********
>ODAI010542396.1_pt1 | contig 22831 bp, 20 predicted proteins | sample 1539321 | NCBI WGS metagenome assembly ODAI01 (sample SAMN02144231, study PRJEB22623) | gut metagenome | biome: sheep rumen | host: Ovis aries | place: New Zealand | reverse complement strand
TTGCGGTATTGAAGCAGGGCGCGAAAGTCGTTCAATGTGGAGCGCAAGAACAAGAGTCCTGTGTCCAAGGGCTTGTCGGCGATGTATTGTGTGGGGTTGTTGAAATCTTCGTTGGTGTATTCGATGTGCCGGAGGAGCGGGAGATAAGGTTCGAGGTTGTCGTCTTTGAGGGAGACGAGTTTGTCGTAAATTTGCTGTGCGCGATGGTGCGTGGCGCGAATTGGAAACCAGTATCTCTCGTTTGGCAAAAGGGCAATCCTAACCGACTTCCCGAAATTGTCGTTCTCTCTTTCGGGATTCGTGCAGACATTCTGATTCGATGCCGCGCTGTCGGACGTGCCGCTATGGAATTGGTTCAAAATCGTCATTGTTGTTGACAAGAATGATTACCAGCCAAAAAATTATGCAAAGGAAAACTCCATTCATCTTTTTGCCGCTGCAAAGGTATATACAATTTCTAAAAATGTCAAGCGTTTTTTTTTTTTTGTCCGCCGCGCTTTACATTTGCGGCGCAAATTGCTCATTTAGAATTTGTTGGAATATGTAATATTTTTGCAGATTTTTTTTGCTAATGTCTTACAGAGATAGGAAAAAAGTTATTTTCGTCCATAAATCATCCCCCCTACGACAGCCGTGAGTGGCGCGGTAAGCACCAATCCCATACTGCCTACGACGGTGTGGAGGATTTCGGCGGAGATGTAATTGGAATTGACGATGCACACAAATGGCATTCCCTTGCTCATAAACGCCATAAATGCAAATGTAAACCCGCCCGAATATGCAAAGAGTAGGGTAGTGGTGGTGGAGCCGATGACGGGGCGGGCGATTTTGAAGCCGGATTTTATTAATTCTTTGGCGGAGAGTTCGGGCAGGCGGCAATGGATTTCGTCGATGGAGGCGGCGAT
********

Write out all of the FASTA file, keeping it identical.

>ODAI010542396.1_pt1 | contig 22831 bp, 20 predicted proteins | sample 1539321 | NCBI WGS metagenome assembly ODAI01 (sample SAMN02144231, study PRJEB22623) | gut metagenome | biome: sheep rumen | host: Ovis aries | place: New Zealand | reverse complement strand
TTGCGGTATTGAAGCAGGGCGCGAAAGTCGTTCAATGTGGAGCGCAAGAACAAGAGTCCTGTGTCCAAGGGCTTGTCGGCGATGTATTGTGTGGGGTTGTTGAAATCTTCGTTGGTGTATTCGATGTGCCGGAGGAGCGGGAGATAAGGTTCGAGGTTGTCGTCTTTGAGGGAGACGAGTTTGTCGTAAATTTGCTGTGCGCGATGGTGCGTGGCGCGAATTGGAAACCAGTATCTCTCGTTTGGCAAAAGGGCAATCCTAACCGACTTCCCGAAATTGTCGTTCTCTCTTTCGGGATTCGTGCAGACATTCTGATTCGATGCCGCGCTGTCGGACGTGCCGCTATGGAATTGGTTCAAAATCGTCATTGTTGTTGACAAGAATGATTACCAGCCAAAAAATTATGCAAAGGAAAACTCCATTCATCTTTTTGCCGCTGCAAAGGTATATACAATTTCTAAAAATGTCAAGCGTTTTTTTTTTTTTGTCCGCCGCGCTTTACATTTGCGGCGCAAATTGCTCATTTAGAATTTGTTGGAATATGTAATATTTTTGCAGATTTTTTTTGCTAATGTCTTACAGAGATAGGAAAAAAGTTATTTTCGTCCATAAATCATCCCCCCTACGACAGCCGTGAGTGGCGCGGTAAGCACCAATCCCATACTGCCTACGACGGTGTGGAGGATTTCGGCGGAGATGTAATTGGAATTGACGATGCACACAAATGGCATTCCCTTGCTCATAAACGCCATAAATGCAAATGTAAACCCGCCCGAATATGCAAAGAGTAGGGTAGTGGTGGTGGAGCCGATGACGGGGCGGGCGATTTTGAAGCCGGATTTTATTAATTCTTTGGCGGAGAGTTCGGGCAGGCGGCAATGGATTTCGTCGATGGAGGCGGCGAT